Saturday, 21 July 2012

Species list for niches/layers: canopy trees, small trees, vines, clumps and ground covers


I am trying to write a list of species to grow to occupy each different niche/layer: 
So that, when we design our gardens, one species doesn´t outcompete another. 

Actually I plan to divide the list in annuals and perennials, because many of us still enjoy growing a common annual vegetable patch (but doing companion planting). And also for sun loving species (grown in edges and clearings) and shade tolerant species (grown under the canopy). 

The niches would be: 
1) large wide trees, mixed with 2) some taproot tall and thin trees. 
3) overstory with smaller fruit trees (and some n-fixers). Think of apples, pawpaws, citrus... 
4) understory with tall herbaceous plant, with 5) climbers attached, and 6) ground covers. Think corn, beans and squash; or sunchockes, groundnut and chinese artichokes or mints (for a perennial mix) 
7) clumping species fill the rest of the nice (stuff like lavender, raspberries, onions, brassicas...) 

What worries me most is finding species for the layer 4) herbaceous tall plants, because in one function, they should support the grow of climbers without becoming choked, and also they must be able to grow easily above the clumping herbs and ground covers. So, they need to be vigorous species. 

Here goes the list. 
(I don´t go climate specific) 
I am starting from the bottom upwards, as it happens in ecological sucessions. And it´s easier for most of us. 

Ground coversannual-wise squash and pumpkin are obvious choices, as are peanuts, parsley and coriander, sweet potatoes and probably most salad vegetables (lettuce, chicory, rocket) can also be grown as ground covers. Most except the cucurbits would tolerant some shade, and parsley could be grow in more deep shade. Perennial-wise, I think of strawberries, mints, chinese artichokes, ramps (for deep shade), new zeland spinach (more sun loving), rhubarb (for wider patches), and even oca, mashua, arrowhead and clover (for an easy next to ground layer)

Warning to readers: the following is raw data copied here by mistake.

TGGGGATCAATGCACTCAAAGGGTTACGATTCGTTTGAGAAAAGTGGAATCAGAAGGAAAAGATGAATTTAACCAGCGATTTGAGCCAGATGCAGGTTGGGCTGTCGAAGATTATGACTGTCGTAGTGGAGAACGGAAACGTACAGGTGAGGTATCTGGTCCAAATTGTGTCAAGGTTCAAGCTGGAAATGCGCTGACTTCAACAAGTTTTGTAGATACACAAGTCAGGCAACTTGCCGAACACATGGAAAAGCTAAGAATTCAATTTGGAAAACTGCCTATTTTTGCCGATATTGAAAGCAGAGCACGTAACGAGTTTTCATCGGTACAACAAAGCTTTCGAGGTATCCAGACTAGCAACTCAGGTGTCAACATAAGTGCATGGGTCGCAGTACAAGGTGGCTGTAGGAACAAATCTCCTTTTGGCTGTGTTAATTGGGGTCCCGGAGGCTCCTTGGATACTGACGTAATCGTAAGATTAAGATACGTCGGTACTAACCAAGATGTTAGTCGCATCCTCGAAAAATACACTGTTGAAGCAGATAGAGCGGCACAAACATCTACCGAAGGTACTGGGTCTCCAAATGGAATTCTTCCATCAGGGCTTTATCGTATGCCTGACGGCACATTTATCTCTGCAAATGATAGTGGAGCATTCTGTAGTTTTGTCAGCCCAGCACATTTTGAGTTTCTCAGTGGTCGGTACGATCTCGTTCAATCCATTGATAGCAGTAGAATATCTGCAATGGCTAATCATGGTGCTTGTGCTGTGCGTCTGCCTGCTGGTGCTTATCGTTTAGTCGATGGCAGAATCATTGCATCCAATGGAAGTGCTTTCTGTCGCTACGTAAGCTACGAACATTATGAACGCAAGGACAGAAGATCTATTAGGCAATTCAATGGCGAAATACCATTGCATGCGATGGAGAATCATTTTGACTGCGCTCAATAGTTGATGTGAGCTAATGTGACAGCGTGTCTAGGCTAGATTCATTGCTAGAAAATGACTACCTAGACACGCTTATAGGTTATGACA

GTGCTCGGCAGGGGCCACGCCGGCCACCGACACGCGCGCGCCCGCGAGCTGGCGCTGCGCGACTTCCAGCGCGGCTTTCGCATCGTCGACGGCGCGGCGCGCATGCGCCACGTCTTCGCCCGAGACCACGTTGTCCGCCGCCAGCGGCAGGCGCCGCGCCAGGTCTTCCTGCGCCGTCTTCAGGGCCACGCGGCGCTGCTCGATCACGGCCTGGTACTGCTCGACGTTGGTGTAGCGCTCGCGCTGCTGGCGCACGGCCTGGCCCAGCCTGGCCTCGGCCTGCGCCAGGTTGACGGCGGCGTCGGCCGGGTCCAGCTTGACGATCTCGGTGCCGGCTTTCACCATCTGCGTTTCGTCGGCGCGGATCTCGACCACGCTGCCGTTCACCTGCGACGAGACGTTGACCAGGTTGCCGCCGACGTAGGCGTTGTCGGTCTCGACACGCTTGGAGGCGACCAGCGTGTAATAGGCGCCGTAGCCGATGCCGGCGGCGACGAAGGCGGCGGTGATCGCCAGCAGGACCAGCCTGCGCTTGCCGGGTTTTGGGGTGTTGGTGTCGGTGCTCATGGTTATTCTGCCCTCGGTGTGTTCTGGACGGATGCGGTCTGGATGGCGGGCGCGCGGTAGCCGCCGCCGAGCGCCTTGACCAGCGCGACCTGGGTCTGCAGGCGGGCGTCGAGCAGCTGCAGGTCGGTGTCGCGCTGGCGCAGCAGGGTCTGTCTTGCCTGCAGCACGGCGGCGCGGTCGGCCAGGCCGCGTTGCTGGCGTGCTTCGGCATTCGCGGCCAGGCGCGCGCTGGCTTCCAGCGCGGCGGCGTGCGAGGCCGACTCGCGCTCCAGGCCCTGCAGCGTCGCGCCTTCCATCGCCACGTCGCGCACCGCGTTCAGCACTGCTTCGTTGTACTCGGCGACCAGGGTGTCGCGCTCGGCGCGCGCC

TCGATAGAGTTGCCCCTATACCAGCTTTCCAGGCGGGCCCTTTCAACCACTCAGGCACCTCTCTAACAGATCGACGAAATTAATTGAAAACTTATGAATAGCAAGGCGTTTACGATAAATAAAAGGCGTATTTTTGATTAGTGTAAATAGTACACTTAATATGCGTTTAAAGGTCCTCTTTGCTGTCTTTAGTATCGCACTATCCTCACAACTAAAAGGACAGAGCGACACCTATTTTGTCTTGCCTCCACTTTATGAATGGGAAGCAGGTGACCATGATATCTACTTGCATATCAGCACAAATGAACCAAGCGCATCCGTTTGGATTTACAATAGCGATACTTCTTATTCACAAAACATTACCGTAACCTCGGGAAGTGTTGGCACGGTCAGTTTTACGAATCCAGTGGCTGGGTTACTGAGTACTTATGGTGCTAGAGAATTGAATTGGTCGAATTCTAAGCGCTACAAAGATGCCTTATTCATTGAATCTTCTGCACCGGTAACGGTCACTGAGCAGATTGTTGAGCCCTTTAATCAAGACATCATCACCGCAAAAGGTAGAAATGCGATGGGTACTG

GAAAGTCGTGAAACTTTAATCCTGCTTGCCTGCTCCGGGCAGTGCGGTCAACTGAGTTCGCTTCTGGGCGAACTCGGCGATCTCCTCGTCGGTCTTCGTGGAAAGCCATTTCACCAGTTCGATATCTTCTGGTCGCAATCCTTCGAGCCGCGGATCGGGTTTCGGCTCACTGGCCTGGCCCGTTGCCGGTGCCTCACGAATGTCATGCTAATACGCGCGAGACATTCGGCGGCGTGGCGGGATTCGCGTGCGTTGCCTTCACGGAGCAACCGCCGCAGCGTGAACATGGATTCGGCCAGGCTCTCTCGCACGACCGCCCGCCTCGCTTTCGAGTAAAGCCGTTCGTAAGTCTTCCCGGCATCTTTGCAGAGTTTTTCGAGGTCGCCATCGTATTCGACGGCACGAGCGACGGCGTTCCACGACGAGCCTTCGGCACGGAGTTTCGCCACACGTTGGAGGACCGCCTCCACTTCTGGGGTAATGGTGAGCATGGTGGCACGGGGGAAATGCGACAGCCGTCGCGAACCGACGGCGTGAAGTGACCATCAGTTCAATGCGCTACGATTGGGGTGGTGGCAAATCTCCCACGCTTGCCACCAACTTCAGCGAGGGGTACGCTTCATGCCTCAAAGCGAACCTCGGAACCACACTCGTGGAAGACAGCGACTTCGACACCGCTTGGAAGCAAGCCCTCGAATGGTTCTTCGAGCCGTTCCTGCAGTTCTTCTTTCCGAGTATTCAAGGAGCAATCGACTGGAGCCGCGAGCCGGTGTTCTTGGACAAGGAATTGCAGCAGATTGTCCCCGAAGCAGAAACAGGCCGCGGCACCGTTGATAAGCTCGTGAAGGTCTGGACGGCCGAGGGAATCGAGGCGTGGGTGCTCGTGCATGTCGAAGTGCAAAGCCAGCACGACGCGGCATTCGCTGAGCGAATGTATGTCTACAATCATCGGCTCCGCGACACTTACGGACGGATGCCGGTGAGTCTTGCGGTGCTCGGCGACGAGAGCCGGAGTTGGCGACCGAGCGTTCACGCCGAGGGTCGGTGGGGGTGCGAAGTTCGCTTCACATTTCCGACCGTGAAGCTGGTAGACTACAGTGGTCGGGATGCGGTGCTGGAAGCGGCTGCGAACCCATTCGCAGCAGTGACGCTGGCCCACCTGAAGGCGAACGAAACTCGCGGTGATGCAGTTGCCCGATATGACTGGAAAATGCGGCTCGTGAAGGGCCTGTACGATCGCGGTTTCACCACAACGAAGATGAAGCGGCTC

Clumps: clumps group whatever is not a creeping ground cover or a tall herbaceous. Annual-wise these are potatoes, bush tomatoes, broad beans, most brassicas, onion family, cereals and beet family. Actually they don´t allow a ground cover to grow nearby except if this is smaller species, like radish or lettuce, but from my own experience, most of these clumps vegetables will choke any other small vegetables growing next to it. So, that´s one of my problems: how to combine them. And perennial-wise, there are a lot of herbaceous clumping species, like taro, currants, asparagus: many diffifcult to combine with other perennials, except perhaps small plants like chives. 
Tall shrubs: these must grow above the ground covers. annual-wise the classic corn for the 3 sister, and probably also sunchokes, okra, amaranth or sunflowers. But I am not sure if these would support most climbers without being choked. I was able to grow corn with peas climbing it, and corn also tolerate a snake gourd, container in a pot. I don´t tried growing anything into the okra, amaranth or sunflowers, but beans or peas could probably do it. Climber-wise, cucurbits like cucumber and gourds are more agressive I think. Perennial-wise I think we could think sunchokes (for smaller climbers), bamboos and probably some smaller or larger trees (which ones for which climbers?). Also they all seem to dislike shade, which is a problem under a forest garden (where shades is abundant). Maybe non-edible species are a key solution as they provide a much wider range of choice, rather than thinking only of edibles. 
VinesAnnual-wise I think of legumes and cucurbits; perennial-wise are groundnuts, yams, akebia, chaoyte, kiwi, passionflower, malabar gourd, jícama, peppercorn and grapes (most are agressive so I don´t know which species to support them). Also, most are sun loving, which is a problem for forest garden understories. Which climbers are not agressive and tolerate some shade?